“Heathyr” had been spamming this question, roughly every 20-30 seconds throughout the live chat. The chat commentators gave in and answered this question, which was, essentially “no”.  It is somewhat difficult to ascertain what exactly Heathyr was asking, but I believe this goes back to models of continental drift in which North America and Africa were in a collisional environment before transitioning to a divergent one. I believe it is important to answer this question the way the geologist on the program did – this was an intraplate earthquake, not one present on a tectonic boundary. The “Old African Fault” she is likely referring to can be translated to the present day Atlantic Mid-Ocean Ridge. To clarify, this is not a fault, but a crustal spreading zone. Here, the North America is diverging from the Eurasian and African plates by means of sub-sea-surface volcanism. This boundary is indeed active – but not necessarily “reactivated” by continental drifting, as it never really became inactive. Seismic activity is here is more a result of magma moving just beneath volcanoes rather than fault slippage.

11:10 AM  DLovas: i felt it it was pretty minor for me the i again i was on groundfloor of a house

This user was from the tri-state area, Connecticut, I believe. Most of the chatters were, and most were concerned about the likelihood of seismic activity in that area, and less about earthquakes in general.

11:13 AM  Audian: i heard from one of my colleague that there will be another earthquake following this within the next two weeks

There will be aftershocks, yes, but not necessarily another, separate earthquake. I worry that this colleague may have been fanning the flames of fear to their fellow employees and taking the Virginia earthquake and making Japan 2011 earthquake assumptions from it. Aftershocks from this year’s Japan earthquake would be considered large here – aftershocks of the Virginia quake will (and have been) much less common and less powerful. As far as I know, we do not have any data that suggests that one earthquake will cause another, so in this case, this colleague’s comment was unwarranted.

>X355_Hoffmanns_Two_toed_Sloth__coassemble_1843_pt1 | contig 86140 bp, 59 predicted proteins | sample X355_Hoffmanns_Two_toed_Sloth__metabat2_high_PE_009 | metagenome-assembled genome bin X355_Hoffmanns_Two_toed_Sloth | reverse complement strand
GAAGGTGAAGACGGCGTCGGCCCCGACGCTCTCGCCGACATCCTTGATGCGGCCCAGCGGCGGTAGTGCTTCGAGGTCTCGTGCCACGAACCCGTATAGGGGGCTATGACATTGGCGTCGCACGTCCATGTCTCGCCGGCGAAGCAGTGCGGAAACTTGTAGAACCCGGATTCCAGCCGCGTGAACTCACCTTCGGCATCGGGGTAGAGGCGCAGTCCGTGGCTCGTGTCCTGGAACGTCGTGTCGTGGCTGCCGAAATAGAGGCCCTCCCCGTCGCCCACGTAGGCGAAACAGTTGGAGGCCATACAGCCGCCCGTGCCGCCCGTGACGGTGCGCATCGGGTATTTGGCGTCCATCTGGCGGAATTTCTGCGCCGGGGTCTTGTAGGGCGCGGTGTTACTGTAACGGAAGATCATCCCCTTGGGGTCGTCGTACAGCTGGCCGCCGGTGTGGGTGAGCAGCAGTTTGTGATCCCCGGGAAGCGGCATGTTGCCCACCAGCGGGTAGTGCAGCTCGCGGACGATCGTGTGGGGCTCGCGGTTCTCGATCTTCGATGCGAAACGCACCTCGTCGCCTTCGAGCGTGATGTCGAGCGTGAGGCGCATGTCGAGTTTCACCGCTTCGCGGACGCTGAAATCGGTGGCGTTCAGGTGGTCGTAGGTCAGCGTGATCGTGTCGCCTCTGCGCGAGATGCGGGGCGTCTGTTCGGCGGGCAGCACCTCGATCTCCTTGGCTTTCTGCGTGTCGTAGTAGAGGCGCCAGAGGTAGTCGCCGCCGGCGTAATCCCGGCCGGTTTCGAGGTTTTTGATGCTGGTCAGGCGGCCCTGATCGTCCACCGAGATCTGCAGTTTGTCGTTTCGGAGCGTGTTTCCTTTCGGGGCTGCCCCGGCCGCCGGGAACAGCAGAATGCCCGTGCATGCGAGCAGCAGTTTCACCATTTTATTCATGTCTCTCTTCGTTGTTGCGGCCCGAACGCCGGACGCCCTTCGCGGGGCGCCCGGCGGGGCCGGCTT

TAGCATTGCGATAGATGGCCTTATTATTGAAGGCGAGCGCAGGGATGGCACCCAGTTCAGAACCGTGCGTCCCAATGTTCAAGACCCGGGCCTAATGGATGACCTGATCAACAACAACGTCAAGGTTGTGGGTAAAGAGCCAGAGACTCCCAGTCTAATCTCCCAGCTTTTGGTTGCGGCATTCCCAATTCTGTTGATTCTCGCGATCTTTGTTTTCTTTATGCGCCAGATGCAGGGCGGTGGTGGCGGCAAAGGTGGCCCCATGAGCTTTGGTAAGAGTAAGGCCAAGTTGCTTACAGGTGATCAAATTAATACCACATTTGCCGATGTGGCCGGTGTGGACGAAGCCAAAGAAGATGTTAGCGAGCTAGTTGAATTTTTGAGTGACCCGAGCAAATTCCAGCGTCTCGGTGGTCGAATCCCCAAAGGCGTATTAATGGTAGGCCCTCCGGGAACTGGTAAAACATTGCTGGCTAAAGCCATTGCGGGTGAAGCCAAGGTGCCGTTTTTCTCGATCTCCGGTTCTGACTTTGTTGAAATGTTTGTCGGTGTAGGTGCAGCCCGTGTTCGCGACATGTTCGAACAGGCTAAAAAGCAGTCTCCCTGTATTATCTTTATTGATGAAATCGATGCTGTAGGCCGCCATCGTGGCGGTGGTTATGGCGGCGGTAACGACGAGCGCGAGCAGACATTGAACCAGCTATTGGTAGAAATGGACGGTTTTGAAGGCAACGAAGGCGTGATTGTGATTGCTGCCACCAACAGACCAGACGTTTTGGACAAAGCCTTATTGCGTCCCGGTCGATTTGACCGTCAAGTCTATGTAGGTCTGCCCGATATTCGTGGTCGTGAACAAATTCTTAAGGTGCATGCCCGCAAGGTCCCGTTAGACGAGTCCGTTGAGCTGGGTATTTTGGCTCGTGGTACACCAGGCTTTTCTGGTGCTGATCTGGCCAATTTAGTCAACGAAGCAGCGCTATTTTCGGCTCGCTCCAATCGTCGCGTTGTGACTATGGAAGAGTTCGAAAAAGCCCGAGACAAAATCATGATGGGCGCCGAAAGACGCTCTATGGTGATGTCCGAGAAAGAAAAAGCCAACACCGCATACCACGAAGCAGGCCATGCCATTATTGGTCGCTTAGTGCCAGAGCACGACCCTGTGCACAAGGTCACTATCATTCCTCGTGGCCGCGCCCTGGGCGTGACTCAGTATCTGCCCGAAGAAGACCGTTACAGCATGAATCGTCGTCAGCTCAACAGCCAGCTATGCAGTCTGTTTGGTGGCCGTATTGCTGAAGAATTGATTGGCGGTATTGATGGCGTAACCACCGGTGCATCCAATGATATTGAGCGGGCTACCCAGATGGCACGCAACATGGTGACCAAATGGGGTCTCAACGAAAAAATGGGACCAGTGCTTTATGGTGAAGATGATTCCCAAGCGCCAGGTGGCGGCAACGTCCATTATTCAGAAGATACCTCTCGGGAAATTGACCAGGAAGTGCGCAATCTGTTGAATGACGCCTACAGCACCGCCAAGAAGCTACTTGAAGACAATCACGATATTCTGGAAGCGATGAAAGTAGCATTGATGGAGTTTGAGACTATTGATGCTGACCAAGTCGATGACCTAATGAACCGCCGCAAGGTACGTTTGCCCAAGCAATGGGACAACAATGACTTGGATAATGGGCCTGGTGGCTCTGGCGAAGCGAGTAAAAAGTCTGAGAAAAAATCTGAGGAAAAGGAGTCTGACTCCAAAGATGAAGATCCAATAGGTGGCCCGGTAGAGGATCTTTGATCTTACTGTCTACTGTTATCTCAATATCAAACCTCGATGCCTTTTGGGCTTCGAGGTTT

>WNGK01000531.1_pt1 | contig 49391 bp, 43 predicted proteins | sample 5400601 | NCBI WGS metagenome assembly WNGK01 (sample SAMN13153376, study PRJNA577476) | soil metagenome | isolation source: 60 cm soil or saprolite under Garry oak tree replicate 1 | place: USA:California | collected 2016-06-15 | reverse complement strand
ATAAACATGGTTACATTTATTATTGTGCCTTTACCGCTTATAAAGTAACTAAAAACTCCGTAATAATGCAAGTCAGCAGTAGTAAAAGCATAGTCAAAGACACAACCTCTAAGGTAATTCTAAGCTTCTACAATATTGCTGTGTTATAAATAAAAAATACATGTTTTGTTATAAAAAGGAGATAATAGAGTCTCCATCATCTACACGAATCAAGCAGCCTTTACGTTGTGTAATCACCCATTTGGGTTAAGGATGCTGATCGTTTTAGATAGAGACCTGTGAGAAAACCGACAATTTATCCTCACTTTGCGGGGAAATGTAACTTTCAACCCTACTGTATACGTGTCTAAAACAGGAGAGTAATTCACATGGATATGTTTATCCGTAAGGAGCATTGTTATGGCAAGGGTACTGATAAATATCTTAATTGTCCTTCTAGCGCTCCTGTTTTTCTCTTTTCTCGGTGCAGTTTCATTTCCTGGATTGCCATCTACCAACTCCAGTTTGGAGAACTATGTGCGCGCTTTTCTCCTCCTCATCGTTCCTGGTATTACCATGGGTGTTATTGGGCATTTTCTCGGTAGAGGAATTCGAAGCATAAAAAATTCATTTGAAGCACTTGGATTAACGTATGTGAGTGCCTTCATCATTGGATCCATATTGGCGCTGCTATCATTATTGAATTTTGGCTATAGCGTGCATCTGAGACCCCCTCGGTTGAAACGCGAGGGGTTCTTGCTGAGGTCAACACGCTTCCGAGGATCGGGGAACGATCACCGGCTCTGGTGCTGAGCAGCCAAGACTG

11:20 AM  theprophetangel: JUST SAY it , we have created unexplained events It is going to get worse

Eh, no. I am not going to say that.

11:22 AM  KgSpn: Are Polar, Glacial, and Greenland ice mass melting changing weight distributions of earth’s crustal plates?  If so which crustal plates are most vulnerable to compenstate?

The short answer here is no, but this is a really great question from KgSpn. The weight distribution of the continents itself is not likely to change because of melting ice sheets. There will, however, be a rebound affect from the removal of mass above the continents. After ice sheets leave a region, the land mass they were resting upon can rebound slowly (or quickly, depending on rate of retreat, how much mass is removed and lithology beneath the sheets) but the subsequent readjustment of the earth’s crust is not likely to create massive earthquakes. the question is slightly off-topic, but had a good scientific thought process to it. I liked it – and correct grammar, as well!

11:23 AM  theprophetangel: Earthquakes is in the End Time


11:24 AM  SalMarie: Is there any publish research that you recommend for people to read to better understand seismic activity?

Published research is not the way to go here. For someone looking for explanations of seismic activity, the internets – including the knowledge beacons that are Wikipedia, geology.com, United States Geological Survey and even National Geographic or the Discovery Channel are usually excellent resources for those with novice geologic background.


I don’t think you did.

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Last night, I arrived back in Buffalo from a graduate/undergraduate/professional course on the tectonic formation of the Appalachian Basin – a week-long field course through New York’s Finger Lakes and Mohawk Valley region.

As a climatologist by trainign and research, but geomorphologist at heart; structural geology felt like a punishment as an undergraduate. The course served to open my eyes to the intensely challenging fields of tectonic and structural geology, and an even greater appreciation for the interfingering of all geologic disciplines.

Life is good.

Here’s a preview, before I get into the nitty-gritty of it all:

Geomorphology,Structural geology, glacial geology, ecohydrology